When a home is robbed, it is possible that the stolen items could be retrieved and returned to the victim. If that robbery occurred in a violent manner, the injured victim may not be able to retrieve a sense of security right away or ever again. He has two choices: 1. Let the natural feelings take their course as he learns to get back to the business of living a somewhat normal life. 2. Deny all feelings of fear and only allow his rage to grow until it becomes his consuming inferno.
Does the first choice make him more of a “victim” than the second? Of course, it doesn’t. He will seek out justice, but he won’t see that as his sole purpose for the remainder of his life. Many will tell him to move on while not realizing that he is moving on. Grief, anger, fear, anxiety – all are normal reactions to a traumatic event unless they become disproportionate in comparison to the traumatic event or are taking much too long to resolve. Unfortunately, few cultures understand the necessity of emotions at such a time as this. Emotions make bystanders uncomfortable.
The second reaction is far more socially acceptable in the short term. People will applaud his strength and reserve. They will be relieved to have the ugly incident quickly forgotten. But over time, the victim will let the rage seep into every aspect of his life and the lives of everyone with whom he associates. He will lose friends and family members who “just can’t take it anymore.” His lack of any other emotion will create a void that he must fill with…something: booze, drugs, food, sex, or whatever he can find.
I believe the same process is at work on a community scale in reaction to real and perceived traumas. For instance, the large manufacturer that employs many people living in a rural area suddenly closes it’s doors and leaves the community baffled as to how it happened. Will they struggle with the tough questions necessary to bring more jobs in and make sure those jobs are stable? Or will they blame local political leaders for not saving those jobs? In another scenario, enraged people are stockpiling guns after having been convinced by the gun lobby that the president is an Islamic terrorist who is hell-bent on the destruction of our nation.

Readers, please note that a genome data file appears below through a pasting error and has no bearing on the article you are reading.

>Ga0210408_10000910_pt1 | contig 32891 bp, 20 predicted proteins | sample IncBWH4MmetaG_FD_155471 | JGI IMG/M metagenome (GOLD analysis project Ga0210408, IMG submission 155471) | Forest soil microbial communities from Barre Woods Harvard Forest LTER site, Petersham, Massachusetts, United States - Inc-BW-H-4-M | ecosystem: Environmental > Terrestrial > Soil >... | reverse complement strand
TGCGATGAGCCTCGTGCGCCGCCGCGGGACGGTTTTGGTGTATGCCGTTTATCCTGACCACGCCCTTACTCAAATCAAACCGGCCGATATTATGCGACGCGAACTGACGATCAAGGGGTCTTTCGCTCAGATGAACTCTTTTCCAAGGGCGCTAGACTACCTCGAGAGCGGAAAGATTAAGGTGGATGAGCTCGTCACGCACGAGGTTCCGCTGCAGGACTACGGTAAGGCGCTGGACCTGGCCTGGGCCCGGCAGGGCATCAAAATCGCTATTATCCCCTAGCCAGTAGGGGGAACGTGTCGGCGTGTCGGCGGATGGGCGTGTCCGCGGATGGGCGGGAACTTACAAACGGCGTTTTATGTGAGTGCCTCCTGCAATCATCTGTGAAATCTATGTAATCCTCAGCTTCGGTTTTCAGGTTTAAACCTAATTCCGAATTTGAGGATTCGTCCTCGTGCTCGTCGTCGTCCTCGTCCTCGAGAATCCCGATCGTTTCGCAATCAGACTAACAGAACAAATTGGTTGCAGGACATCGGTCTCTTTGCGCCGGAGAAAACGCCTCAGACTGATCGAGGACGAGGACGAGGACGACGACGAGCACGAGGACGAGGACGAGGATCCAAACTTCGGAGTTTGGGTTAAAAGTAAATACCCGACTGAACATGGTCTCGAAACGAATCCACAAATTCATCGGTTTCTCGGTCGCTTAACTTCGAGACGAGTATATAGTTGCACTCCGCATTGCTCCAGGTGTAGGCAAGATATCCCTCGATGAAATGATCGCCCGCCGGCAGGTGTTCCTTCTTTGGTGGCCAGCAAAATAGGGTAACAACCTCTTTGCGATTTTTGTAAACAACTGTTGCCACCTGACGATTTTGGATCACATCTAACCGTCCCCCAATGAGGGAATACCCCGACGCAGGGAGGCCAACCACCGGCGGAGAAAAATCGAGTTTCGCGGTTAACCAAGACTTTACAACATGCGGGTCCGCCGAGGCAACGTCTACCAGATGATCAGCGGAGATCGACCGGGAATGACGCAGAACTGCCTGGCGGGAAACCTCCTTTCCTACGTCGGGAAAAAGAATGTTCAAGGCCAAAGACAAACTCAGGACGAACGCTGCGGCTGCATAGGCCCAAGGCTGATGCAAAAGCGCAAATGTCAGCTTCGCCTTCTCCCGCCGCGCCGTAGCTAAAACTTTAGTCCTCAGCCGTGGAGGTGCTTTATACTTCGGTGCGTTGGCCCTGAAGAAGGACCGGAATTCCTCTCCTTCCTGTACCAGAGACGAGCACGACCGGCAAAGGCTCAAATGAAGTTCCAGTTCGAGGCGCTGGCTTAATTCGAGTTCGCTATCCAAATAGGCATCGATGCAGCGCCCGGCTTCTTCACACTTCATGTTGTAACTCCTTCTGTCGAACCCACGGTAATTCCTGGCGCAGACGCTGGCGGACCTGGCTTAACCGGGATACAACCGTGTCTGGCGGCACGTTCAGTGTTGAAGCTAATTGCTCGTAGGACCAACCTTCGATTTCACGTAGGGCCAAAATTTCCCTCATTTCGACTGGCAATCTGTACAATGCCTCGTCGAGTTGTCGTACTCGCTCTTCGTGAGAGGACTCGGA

I believe we are conditioned towards seeking out revenge rather than justice for a myriad of reasons. Regardless, I think we can overcome that tendency through the realization of what is most beneficial to us and our community. First, we must accept the trauma as having occurred. In one case, the community has suffered a huge economic loss. In the other, the community has suffered a huge loss of feeling safe and secure within their own country. The perpetrators are negotiable.
Secondly, we need to allow the display of all relevant emotions: shock, fear, anger, sadness, worry, etc. That means everybody gets the same opportunity to display different emotions than others at any given time. We don’t need to worry about the others – we just need to worry about ourselves and what it will take for us to find our new “normal.” We must resist the desire to obsess and whip ourselves into a self-justifiable rage.
Finally, we will arrive at a place of stability and find ourselves ready to let go of the often conflicting emotions that were desperate for release. Now we are ready to pursue justice with clear minds and strong hearts. Now we are going to find our freedom.